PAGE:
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This systematic review examined the current state of conceptualization and specification of data quality and the role of ontology based approaches to develop data quality based on "fitness for purpose" within the health context. A literature review was conducted of all English language studies, from January 2000-March 2013, which addressed data/information quality, fitness for purpose of data, used and implemented ontology-based approaches. Included papers were critically appraised with a "context-mechanism-impacts/outcomes" overlay. We screened 315 papers, excluded 36 duplicates, 182 on abstract review and 46 on full-text review; leaving 52 papers for critical appraisal. Six papers conceptualized data quality within the "fitness for purpose" definition. While most agree with a multidimensional definition of DQ, there is little consensus on a conceptual framework. We found no reports of systematic and comprehensive ontological approaches to DQ based on fitness for purpose or use. However, 16 papers used ontology-specified implementations in DQ improvement, with most of them focusing on some dimensions of DQ such as completeness, accuracy, correctness, consistency and timeliness. The majority of papers described the processes of the development of DQ in various information systems. There were few evaluative studies, including any comparing ontological with non-ontological approaches, on the assessment of clinical data quality and the performance of the application.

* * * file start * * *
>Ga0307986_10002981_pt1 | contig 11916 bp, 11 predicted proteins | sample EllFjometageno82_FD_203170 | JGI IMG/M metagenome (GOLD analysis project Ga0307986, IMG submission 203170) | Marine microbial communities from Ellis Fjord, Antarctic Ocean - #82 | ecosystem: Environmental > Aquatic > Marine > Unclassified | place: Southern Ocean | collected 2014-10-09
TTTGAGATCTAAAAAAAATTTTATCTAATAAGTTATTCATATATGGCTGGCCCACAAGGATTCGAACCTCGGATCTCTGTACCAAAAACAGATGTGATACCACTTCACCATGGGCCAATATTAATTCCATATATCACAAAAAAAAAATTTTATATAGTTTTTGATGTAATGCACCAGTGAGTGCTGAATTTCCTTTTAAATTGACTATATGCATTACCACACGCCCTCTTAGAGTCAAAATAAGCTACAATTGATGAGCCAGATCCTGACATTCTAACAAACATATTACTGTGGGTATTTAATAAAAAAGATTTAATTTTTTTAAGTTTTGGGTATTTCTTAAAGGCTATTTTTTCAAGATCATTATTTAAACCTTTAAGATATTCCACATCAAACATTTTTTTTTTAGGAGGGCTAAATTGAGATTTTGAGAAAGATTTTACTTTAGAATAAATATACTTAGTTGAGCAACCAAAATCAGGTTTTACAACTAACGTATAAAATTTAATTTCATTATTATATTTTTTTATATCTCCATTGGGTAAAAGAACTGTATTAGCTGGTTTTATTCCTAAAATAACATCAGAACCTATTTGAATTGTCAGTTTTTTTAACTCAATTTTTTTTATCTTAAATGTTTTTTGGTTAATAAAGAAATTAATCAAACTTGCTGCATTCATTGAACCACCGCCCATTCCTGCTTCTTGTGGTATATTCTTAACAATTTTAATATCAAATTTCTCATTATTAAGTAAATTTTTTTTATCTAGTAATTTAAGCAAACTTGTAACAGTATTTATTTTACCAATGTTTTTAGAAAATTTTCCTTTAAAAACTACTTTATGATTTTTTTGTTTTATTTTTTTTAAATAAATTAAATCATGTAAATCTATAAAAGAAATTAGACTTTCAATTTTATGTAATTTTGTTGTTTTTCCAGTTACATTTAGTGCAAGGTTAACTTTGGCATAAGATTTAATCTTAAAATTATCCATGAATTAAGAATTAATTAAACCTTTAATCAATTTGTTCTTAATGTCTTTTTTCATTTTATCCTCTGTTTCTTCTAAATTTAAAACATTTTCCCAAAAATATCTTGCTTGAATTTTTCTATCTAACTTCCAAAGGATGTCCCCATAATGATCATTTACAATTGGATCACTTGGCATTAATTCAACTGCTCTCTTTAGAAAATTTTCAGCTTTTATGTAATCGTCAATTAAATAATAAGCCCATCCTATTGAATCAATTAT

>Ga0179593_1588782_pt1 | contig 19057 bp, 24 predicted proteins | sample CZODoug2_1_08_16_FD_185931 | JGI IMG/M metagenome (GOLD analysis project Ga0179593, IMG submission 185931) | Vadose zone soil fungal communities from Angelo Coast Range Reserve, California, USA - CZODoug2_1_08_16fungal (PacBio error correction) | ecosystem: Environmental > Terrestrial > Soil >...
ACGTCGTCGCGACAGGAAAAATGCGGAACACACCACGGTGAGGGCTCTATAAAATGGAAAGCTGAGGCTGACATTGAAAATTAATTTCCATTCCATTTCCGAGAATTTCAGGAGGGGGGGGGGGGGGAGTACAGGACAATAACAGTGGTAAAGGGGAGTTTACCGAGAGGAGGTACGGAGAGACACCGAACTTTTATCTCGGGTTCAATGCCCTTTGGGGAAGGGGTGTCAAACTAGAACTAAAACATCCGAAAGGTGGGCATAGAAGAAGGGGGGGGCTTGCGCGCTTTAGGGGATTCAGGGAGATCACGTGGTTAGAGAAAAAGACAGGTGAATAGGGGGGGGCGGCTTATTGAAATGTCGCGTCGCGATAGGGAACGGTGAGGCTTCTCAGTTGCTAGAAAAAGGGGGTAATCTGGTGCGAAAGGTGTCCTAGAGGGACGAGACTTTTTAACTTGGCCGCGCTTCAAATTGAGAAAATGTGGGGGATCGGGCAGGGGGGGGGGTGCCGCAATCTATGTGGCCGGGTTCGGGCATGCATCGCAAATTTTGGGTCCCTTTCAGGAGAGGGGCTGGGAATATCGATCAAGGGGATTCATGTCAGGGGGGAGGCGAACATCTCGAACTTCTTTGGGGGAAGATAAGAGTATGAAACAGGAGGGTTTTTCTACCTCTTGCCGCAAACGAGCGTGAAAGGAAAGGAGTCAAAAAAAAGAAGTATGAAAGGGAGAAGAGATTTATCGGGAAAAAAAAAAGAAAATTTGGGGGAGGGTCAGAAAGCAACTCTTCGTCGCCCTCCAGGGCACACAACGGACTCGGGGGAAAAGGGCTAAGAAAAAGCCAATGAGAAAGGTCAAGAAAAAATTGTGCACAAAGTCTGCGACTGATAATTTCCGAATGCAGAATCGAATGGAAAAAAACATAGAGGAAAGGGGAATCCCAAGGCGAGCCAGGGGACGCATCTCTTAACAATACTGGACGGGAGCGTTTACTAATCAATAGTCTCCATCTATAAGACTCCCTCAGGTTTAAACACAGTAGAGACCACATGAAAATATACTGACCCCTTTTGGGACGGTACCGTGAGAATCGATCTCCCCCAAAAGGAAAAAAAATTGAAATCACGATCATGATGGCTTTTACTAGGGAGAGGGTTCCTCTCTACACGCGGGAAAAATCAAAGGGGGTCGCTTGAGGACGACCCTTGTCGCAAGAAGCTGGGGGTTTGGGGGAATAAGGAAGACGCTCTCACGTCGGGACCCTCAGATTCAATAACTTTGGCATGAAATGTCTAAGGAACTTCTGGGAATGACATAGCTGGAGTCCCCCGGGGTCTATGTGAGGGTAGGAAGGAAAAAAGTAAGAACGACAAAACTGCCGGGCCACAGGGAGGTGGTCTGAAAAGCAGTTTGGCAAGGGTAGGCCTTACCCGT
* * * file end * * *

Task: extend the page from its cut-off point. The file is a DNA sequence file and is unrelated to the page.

Rahimi, A., Liaw, S.-T., Ray, P., Taggart, J., & Yu, H. (2014). Ontological specification of quality of chronic disease data in EHRs to support decision analytics: a realist review. Decision Analytics, 1(1). https://doi.org/10.1186/2193-8636-1-5